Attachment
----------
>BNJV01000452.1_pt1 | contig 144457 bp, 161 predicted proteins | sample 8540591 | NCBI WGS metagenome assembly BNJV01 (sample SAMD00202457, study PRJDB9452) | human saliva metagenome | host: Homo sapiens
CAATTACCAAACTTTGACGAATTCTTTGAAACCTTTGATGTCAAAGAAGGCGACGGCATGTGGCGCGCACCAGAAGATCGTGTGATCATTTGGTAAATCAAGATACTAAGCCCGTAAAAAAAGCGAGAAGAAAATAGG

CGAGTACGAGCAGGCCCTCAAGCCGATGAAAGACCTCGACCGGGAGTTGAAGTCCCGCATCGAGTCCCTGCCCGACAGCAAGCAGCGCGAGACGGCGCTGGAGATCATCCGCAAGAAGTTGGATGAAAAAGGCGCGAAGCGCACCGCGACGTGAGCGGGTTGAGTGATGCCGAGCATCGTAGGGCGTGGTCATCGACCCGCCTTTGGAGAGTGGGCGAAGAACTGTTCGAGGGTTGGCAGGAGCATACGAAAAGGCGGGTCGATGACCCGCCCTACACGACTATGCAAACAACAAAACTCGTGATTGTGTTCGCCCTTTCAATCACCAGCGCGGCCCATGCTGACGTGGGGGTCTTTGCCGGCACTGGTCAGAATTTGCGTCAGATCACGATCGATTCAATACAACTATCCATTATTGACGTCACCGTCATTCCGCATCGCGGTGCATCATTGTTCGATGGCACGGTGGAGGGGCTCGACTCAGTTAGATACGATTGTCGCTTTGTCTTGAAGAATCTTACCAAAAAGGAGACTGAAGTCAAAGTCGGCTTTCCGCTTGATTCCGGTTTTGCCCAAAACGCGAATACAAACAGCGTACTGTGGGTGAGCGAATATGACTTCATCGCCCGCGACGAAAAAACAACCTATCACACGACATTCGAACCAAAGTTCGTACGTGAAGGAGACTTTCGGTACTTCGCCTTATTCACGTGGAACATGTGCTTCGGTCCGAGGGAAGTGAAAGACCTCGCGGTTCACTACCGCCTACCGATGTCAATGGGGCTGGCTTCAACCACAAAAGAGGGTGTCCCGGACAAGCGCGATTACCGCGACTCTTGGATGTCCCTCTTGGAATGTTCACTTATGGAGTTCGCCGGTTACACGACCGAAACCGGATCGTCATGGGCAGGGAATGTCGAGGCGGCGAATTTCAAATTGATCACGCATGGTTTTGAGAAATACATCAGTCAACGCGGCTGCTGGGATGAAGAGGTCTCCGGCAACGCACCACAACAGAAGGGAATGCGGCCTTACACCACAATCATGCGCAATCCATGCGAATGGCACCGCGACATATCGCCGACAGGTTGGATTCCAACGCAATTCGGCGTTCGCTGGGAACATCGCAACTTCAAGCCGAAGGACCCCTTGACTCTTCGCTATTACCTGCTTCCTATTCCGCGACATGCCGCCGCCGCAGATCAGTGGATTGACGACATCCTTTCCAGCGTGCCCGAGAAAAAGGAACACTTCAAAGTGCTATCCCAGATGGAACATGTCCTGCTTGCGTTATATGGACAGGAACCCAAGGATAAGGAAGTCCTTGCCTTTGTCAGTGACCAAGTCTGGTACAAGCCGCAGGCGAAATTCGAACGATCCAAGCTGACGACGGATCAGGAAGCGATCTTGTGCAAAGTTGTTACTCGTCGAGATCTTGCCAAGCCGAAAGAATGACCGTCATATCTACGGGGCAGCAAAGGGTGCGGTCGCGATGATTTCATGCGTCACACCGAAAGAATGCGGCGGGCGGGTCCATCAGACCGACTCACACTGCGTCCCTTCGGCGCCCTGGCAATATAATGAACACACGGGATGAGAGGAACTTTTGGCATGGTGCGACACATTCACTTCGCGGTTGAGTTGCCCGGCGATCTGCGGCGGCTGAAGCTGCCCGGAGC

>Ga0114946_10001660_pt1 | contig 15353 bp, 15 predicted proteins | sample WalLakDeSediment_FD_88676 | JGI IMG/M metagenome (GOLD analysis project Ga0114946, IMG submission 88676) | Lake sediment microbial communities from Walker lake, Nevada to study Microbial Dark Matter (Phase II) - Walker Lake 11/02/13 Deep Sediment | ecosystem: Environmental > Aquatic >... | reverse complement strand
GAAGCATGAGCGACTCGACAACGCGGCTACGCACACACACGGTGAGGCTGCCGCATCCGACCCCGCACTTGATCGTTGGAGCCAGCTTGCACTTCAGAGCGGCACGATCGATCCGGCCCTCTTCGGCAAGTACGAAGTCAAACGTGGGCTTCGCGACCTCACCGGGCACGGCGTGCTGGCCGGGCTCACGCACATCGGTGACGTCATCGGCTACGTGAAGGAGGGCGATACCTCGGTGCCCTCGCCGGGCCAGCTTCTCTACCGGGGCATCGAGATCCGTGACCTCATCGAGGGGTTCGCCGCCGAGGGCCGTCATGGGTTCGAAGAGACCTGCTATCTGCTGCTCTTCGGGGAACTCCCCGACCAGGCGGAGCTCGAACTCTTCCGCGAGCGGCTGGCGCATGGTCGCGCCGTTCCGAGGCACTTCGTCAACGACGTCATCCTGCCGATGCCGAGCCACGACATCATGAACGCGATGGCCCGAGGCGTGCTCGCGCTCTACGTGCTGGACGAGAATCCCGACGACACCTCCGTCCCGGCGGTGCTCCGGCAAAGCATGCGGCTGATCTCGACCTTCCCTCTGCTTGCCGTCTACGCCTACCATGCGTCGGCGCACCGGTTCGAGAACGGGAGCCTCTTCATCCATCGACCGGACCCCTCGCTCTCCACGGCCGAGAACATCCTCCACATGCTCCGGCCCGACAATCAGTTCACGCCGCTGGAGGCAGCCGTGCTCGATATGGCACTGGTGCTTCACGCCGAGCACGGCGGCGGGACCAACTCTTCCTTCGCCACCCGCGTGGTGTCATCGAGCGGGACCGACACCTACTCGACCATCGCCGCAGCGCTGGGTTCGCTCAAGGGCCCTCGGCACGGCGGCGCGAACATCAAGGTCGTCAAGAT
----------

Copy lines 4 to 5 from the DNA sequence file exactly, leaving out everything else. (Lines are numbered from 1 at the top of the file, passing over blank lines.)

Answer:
>Ga0114946_10001660_pt1 | contig 15353 bp, 15 predicted proteins | sample WalLakDeSediment_FD_88676 | JGI IMG/M metagenome (GOLD analysis project Ga0114946, IMG submission 88676) | Lake sediment microbial communities from Walker lake, Nevada to study Microbial Dark Matter (Phase II) - Walker Lake 11/02/13 Deep Sediment | ecosystem: Environmental > Aquatic >... | reverse complement strand
GAAGCATGAGCGACTCGACAACGCGGCTACGCACACACACGGTGAGGCTGCCGCATCCGACCCCGCACTTGATCGTTGGAGCCAGCTTGCACTTCAGAGCGGCACGATCGATCCGGCCCTCTTCGGCAAGTACGAAGTCAAACGTGGGCTTCGCGACCTCACCGGGCACGGCGTGCTGGCCGGGCTCACGCACATCGGTGACGTCATCGGCTACGTGAAGGAGGGCGATACCTCGGTGCCCTCGCCGGGCCAGCTTCTCTACCGGGGCATCGAGATCCGTGACCTCATCGAGGGGTTCGCCGCCGAGGGCCGTCATGGGTTCGAAGAGACCTGCTATCTGCTGCTCTTCGGGGAACTCCCCGACCAGGCGGAGCTCGAACTCTTCCGCGAGCGGCTGGCGCATGGTCGCGCCGTTCCGAGGCACTTCGTCAACGACGTCATCCTGCCGATGCCGAGCCACGACATCATGAACGCGATGGCCCGAGGCGTGCTCGCGCTCTACGTGCTGGACGAGAATCCCGACGACACCTCCGTCCCGGCGGTGCTCCGGCAAAGCATGCGGCTGATCTCGACCTTCCCTCTGCTTGCCGTCTACGCCTACCATGCGTCGGCGCACCGGTTCGAGAACGGGAGCCTCTTCATCCATCGACCGGACCCCTCGCTCTCCACGGCCGAGAACATCCTCCACATGCTCCGGCCCGACAATCAGTTCACGCCGCTGGAGGCAGCCGTGCTCGATATGGCACTGGTGCTTCACGCCGAGCACGGCGGCGGGACCAACTCTTCCTTCGCCACCCGCGTGGTGTCATCGAGCGGGACCGACACCTACTCGACCATCGCCGCAGCGCTGGGTTCGCTCAAGGGCCCTCGGCACGGCGGCGCGAACATCAAGGTCGTCAAGAT